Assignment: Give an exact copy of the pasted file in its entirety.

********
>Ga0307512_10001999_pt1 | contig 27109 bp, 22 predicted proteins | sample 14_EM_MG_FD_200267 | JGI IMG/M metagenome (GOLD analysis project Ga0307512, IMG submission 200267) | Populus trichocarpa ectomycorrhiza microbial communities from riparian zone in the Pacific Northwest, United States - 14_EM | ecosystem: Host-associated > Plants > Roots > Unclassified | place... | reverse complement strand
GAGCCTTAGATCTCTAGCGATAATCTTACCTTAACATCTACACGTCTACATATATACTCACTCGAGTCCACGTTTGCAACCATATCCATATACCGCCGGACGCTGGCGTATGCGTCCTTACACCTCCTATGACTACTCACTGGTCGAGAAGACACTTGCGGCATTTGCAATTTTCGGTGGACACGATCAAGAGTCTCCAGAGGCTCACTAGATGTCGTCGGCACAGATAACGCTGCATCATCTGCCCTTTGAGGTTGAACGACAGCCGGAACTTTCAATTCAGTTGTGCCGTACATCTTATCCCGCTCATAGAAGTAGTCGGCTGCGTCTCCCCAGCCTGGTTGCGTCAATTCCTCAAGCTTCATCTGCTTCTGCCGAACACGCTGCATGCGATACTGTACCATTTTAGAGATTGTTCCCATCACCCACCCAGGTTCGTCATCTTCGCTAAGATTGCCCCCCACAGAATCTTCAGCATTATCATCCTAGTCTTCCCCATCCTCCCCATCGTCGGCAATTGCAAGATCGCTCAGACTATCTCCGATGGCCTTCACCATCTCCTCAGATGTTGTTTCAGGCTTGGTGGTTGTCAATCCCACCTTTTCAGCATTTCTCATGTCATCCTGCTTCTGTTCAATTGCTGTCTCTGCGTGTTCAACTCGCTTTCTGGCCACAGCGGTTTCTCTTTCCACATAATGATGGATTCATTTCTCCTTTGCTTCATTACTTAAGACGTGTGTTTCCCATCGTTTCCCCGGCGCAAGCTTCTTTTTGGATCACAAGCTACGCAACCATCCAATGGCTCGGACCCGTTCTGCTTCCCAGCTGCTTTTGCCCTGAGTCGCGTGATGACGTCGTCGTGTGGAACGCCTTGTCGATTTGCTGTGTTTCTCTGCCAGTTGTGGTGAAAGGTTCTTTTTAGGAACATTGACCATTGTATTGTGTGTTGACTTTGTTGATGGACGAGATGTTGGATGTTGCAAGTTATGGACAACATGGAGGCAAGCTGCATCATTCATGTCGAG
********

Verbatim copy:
>Ga0307512_10001999_pt1 | contig 27109 bp, 22 predicted proteins | sample 14_EM_MG_FD_200267 | JGI IMG/M metagenome (GOLD analysis project Ga0307512, IMG submission 200267) | Populus trichocarpa ectomycorrhiza microbial communities from riparian zone in the Pacific Northwest, United States - 14_EM | ecosystem: Host-associated > Plants > Roots > Unclassified | place... | reverse complement strand
GAGCCTTAGATCTCTAGCGATAATCTTACCTTAACATCTACACGTCTACATATATACTCACTCGAGTCCACGTTTGCAACCATATCCATATACCGCCGGACGCTGGCGTATGCGTCCTTACACCTCCTATGACTACTCACTGGTCGAGAAGACACTTGCGGCATTTGCAATTTTCGGTGGACACGATCAAGAGTCTCCAGAGGCTCACTAGATGTCGTCGGCACAGATAACGCTGCATCATCTGCCCTTTGAGGTTGAACGACAGCCGGAACTTTCAATTCAGTTGTGCCGTACATCTTATCCCGCTCATAGAAGTAGTCGGCTGCGTCTCCCCAGCCTGGTTGCGTCAATTCCTCAAGCTTCATCTGCTTCTGCCGAACACGCTGCATGCGATACTGTACCATTTTAGAGATTGTTCCCATCACCCACCCAGGTTCGTCATCTTCGCTAAGATTGCCCCCCACAGAATCTTCAGCATTATCATCCTAGTCTTCCCCATCCTCCCCATCGTCGGCAATTGCAAGATCGCTCAGACTATCTCCGATGGCCTTCACCATCTCCTCAGATGTTGTTTCAGGCTTGGTGGTTGTCAATCCCACCTTTTCAGCATTTCTCATGTCATCCTGCTTCTGTTCAATTGCTGTCTCTGCGTGTTCAACTCGCTTTCTGGCCACAGCGGTTTCTCTTTCCACATAATGATGGATTCATTTCTCCTTTGCTTCATTACTTAAGACGTGTGTTTCCCATCGTTTCCCCGGCGCAAGCTTCTTTTTGGATCACAAGCTACGCAACCATCCAATGGCTCGGACCCGTTCTGCTTCCCAGCTGCTTTTGCCCTGAGTCGCGTGATGACGTCGTCGTGTGGAACGCCTTGTCGATTTGCTGTGTTTCTCTGCCAGTTGTGGTGAAAGGTTCTTTTTAGGAACATTGACCATTGTATTGTGTGTTGACTTTGTTGATGGACGAGATGTTGGATGTTGCAAGTTATGGACAACATGGAGGCAAGCTGCATCATTCATGTCGAG